The author’s reputation as a seminal writer and social critic has only grown in recent years, and Baldwin, born in New York City in 1924, is widely recognized as one of the most influential American writers of the second half of the twentieth century. He died in 1987 at his home in France, where lived as a conspicuous expatriate most of his adult life. The narrative of “If Beale Street Could Talk” is a prime example of Baldwin’s major themes and mastery as a storyteller, as it charts the emotional currents navigated in an unforgiving and racially biased world. Filmmaker Jenkins exhibits his own storytelling mastery as the movie poetically crosses time frames to show how love and humanity endure.
Tickets to the screenings are $10 each and are available at the door as well as by advance reservation via the LPCA box office (518-523-2512, lakeplacidarts.org). To learn more about these screenings of other AFS programs, please contact Fred Balzac, AFS Screening Series Programming Director and Board Member, at 518-588-7275 or email@example.com. To learn more about JBL!, including its annual John Brown Day celebration, taking place this year on Saturday, May 4, at the John Brown Farm State Historic Site in Lake Placid, please contact Administrative & Outreach Coordinator Melanie Reding at 518-405-5912 or firstname.lastname@example.org.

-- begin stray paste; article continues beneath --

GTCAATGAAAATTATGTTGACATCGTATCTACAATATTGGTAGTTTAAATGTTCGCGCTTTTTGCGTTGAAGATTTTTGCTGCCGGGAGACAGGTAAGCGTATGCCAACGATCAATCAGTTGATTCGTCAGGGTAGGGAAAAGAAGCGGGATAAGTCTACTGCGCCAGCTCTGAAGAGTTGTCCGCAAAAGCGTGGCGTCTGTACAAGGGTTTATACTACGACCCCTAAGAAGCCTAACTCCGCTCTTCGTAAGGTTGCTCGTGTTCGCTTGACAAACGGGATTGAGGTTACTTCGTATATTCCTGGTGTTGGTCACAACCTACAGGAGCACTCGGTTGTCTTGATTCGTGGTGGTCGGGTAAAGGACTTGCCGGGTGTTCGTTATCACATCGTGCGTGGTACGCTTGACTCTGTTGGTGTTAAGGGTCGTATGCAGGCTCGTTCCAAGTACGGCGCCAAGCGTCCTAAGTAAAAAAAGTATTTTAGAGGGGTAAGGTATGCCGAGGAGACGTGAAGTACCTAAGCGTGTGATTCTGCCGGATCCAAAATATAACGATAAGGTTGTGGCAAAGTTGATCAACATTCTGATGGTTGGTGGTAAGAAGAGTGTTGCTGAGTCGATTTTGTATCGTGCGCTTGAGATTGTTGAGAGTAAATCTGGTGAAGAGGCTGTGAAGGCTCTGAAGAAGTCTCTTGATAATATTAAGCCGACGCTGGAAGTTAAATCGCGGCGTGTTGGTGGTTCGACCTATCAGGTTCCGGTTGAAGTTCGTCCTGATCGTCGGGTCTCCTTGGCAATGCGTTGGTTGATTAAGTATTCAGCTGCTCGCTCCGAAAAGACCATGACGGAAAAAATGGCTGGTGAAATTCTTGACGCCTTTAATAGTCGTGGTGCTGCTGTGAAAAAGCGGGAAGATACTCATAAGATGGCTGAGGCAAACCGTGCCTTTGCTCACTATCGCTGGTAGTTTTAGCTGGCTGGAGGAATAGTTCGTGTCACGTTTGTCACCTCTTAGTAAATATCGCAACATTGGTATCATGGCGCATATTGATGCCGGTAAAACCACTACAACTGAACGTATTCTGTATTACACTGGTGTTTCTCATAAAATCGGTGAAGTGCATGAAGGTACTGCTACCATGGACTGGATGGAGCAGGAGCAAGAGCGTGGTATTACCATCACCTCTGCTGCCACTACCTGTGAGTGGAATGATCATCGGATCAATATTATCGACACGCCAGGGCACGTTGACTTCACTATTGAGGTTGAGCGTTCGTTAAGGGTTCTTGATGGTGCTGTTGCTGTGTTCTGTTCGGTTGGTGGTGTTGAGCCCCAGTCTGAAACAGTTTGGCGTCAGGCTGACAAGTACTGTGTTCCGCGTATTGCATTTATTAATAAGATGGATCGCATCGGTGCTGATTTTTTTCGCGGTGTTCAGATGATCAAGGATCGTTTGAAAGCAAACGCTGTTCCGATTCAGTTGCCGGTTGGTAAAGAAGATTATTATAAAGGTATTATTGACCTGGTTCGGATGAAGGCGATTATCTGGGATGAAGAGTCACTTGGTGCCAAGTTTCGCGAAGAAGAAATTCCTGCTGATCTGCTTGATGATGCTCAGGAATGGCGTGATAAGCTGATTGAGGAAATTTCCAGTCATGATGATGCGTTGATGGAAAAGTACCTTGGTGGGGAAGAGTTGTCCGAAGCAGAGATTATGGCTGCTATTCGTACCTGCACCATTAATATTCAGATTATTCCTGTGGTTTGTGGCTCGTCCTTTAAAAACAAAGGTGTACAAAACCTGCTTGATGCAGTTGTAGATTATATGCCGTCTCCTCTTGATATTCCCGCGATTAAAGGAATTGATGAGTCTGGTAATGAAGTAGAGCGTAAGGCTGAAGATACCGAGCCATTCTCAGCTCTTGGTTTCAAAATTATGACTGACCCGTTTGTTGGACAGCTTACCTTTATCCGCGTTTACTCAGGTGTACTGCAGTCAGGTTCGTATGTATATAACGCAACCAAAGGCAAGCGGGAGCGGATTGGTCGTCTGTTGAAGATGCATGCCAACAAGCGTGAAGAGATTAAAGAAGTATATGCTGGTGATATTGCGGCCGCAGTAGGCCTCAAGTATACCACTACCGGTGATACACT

Love Brought Us Here
Set in early-1970s Harlem, “If Beale Street Could Talk” is a timeless and moving love story of both a couple’s unbreakable bond and the African-American family’s empowering embrace, as told through the eyes of 19-year-old Tish Rivers (screen newcomer KiKi Layne). A daughter and wife-to-be, Tish vividly recalls the passion, respect and trust that have connected her and her artist fiancé Alonzo Hunt who goes by the nickname ‘Fonny” (Stephan James). Friends since childhood, the devoted couple dream of a future together; but their plans are derailed when Fonny is arrested for a crime he did not commit.